Female chimps at the Taronga Zoo in Sydney, Australia, in 2005. The new study followed 185 chimps in Uganda's Kibale National Park for 21 years.

Wild Female Chimpanzees Go Through Menopause, Study Finds

Until now, menopause had not been documented in wild, non-human animals, except for a few species of toothed whales

An illustration of the Homo erectus child with her mother in the Ethiopian highlands, two million years ago

Two Million Years Ago, This Homo Erectus Lived the High Life

Dating of a child's fossilized jaw and teeth suggest our relatives lived at altitude earlier than once thought

The oldest hunter-gatherer basketry in southern Europe, dating to 9,500 years ago.

Archaeologists Uncover 9,500-Year-Old Woven Baskets and Europe's Oldest Sandals

Items found in a Spanish cave are older than previously thought, a new study suggests, calling into question "simplistic assumptions" about early humans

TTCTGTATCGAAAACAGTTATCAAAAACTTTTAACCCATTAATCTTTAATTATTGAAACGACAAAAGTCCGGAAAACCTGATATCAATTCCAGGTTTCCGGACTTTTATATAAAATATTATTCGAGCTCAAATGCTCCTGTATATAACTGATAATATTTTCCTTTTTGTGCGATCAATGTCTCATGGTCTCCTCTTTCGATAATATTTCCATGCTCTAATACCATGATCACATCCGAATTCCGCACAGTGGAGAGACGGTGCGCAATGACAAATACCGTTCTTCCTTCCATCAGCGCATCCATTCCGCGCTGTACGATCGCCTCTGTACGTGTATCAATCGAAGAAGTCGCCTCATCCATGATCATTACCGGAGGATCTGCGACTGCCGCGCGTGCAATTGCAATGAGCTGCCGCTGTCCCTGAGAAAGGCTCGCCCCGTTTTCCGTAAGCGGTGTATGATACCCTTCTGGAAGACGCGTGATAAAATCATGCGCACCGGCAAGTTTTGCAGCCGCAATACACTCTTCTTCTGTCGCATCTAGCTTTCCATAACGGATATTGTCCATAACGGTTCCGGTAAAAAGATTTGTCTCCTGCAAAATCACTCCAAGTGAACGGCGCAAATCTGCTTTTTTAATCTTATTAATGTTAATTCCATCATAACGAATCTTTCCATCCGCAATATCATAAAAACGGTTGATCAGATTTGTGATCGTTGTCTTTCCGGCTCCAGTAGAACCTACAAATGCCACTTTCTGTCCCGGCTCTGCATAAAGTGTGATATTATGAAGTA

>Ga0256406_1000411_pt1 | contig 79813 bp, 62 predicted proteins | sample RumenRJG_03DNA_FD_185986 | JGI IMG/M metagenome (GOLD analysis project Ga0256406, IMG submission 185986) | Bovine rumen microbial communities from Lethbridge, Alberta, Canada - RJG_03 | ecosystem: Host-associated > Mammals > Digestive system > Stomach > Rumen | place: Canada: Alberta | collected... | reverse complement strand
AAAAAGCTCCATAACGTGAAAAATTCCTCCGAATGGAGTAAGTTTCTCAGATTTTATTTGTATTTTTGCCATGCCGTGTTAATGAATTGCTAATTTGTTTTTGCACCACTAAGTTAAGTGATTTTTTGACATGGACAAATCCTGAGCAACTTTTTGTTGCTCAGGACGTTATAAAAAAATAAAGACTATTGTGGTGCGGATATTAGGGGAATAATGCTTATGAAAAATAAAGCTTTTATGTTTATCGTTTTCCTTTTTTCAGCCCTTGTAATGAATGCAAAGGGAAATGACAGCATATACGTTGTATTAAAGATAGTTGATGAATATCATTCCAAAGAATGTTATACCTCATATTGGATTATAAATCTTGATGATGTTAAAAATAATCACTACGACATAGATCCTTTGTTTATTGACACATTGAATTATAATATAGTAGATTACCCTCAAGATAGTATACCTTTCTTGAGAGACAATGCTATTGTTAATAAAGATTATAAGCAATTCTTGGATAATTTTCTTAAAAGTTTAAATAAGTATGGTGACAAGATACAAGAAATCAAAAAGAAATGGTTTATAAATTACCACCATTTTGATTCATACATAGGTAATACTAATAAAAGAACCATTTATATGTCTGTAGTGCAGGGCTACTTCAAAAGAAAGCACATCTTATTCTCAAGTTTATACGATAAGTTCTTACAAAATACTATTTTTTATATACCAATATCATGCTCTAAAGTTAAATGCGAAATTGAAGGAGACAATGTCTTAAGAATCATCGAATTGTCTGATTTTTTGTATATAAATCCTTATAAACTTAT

Artistic reconstruction of a group of hominins in direct competition for carrion with a hyena

One Million Years Ago, Our Human Relatives May Have Challenged Giant Hyenas for Carcasses

Groups of hominins might have successfully scavenged large kills, new modeling finds

The excavation team uncovering the wooden structure. It was unearthed along the Kalambo River in Zambia at a site called Kalambo Falls.

Archaeologists Uncover Notched Logs That May Be the Oldest Known Wooden Structure

The interlocking pieces, found near a waterfall in Zambia, date to 476,000 years ago—before Homo sapiens evolved

Outside of Earth, is there any place a human could survive unprotected for even ten seconds?


 

Could Humans Survive Unprotected Outside of Earth's Atmosphere for Even Ten Seconds?

You’ve got questions. We’ve got experts

The core formula of a new study in Science that suggests our ancestors may have survived a bottleneck 900,000 years ago

Our Human Ancestors Very Nearly Went Extinct 900,000 Years Ago, Genetics Suggest

A study proposes that the population that gave rise to modern humans may have been reduced to roughly 1,300 reproducing individuals

Page 1 of 18